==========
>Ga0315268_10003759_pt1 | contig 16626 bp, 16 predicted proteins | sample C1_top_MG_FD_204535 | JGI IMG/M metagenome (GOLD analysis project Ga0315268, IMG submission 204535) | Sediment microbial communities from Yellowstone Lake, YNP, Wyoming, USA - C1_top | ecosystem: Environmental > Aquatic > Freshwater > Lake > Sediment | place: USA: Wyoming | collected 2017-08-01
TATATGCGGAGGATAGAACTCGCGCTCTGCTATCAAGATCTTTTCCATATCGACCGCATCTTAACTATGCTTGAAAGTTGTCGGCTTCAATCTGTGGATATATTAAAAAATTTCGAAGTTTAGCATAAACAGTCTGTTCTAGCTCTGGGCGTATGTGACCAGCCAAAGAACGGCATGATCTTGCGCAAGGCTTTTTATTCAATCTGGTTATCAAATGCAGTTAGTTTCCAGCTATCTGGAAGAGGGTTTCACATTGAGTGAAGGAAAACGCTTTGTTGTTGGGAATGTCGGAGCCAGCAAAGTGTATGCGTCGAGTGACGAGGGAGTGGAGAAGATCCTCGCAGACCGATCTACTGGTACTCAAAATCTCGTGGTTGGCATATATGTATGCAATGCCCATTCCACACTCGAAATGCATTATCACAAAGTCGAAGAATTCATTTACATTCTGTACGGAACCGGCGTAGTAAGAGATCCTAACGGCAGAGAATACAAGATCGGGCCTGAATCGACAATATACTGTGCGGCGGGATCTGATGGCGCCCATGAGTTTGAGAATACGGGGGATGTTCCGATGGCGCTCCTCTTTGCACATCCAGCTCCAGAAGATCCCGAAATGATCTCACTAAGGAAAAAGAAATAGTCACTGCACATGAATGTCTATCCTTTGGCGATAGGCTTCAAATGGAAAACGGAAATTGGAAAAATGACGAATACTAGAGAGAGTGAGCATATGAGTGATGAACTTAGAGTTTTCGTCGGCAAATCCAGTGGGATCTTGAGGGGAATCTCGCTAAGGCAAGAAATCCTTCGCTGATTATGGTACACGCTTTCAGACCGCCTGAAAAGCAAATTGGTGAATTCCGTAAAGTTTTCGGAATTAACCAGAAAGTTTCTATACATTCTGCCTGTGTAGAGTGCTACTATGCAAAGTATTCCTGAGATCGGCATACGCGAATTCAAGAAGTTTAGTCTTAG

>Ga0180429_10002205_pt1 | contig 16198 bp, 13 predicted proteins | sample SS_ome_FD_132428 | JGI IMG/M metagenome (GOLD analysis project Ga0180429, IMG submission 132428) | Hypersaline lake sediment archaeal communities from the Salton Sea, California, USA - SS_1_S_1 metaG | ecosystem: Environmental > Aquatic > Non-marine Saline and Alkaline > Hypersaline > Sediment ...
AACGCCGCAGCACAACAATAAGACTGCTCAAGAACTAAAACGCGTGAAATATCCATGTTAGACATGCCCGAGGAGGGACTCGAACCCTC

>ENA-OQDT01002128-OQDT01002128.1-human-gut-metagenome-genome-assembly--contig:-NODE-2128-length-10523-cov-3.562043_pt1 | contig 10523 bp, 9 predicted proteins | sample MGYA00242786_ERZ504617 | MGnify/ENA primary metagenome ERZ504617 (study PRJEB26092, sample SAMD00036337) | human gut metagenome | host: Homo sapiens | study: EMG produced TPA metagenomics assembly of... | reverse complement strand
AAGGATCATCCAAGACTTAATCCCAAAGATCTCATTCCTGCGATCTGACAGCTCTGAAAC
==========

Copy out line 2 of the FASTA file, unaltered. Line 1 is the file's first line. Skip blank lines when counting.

TATATGCGGAGGATAGAACTCGCGCTCTGCTATCAAGATCTTTTCCATATCGACCGCATCTTAACTATGCTTGAAAGTTGTCGGCTTCAATCTGTGGATATATTAAAAAATTTCGAAGTTTAGCATAAACAGTCTGTTCTAGCTCTGGGCGTATGTGACCAGCCAAAGAACGGCATGATCTTGCGCAAGGCTTTTTATTCAATCTGGTTATCAAATGCAGTTAGTTTCCAGCTATCTGGAAGAGGGTTTCACATTGAGTGAAGGAAAACGCTTTGTTGTTGGGAATGTCGGAGCCAGCAAAGTGTATGCGTCGAGTGACGAGGGAGTGGAGAAGATCCTCGCAGACCGATCTACTGGTACTCAAAATCTCGTGGTTGGCATATATGTATGCAATGCCCATTCCACACTCGAAATGCATTATCACAAAGTCGAAGAATTCATTTACATTCTGTACGGAACCGGCGTAGTAAGAGATCCTAACGGCAGAGAATACAAGATCGGGCCTGAATCGACAATATACTGTGCGGCGGGATCTGATGGCGCCCATGAGTTTGAGAATACGGGGGATGTTCCGATGGCGCTCCTCTTTGCACATCCAGCTCCAGAAGATCCCGAAATGATCTCACTAAGGAAAAAGAAATAGTCACTGCACATGAATGTCTATCCTTTGGCGATAGGCTTCAAATGGAAAACGGAAATTGGAAAAATGACGAATACTAGAGAGAGTGAGCATATGAGTGATGAACTTAGAGTTTTCGTCGGCAAATCCAGTGGGATCTTGAGGGGAATCTCGCTAAGGCAAGAAATCCTTCGCTGATTATGGTACACGCTTTCAGACCGCCTGAAAAGCAAATTGGTGAATTCCGTAAAGTTTTCGGAATTAACCAGAAAGTTTCTATACATTCTGCCTGTGTAGAGTGCTACTATGCAAAGTATTCCTGAGATCGGCATACGCGAATTCAAGAAGTTTAGTCTTAG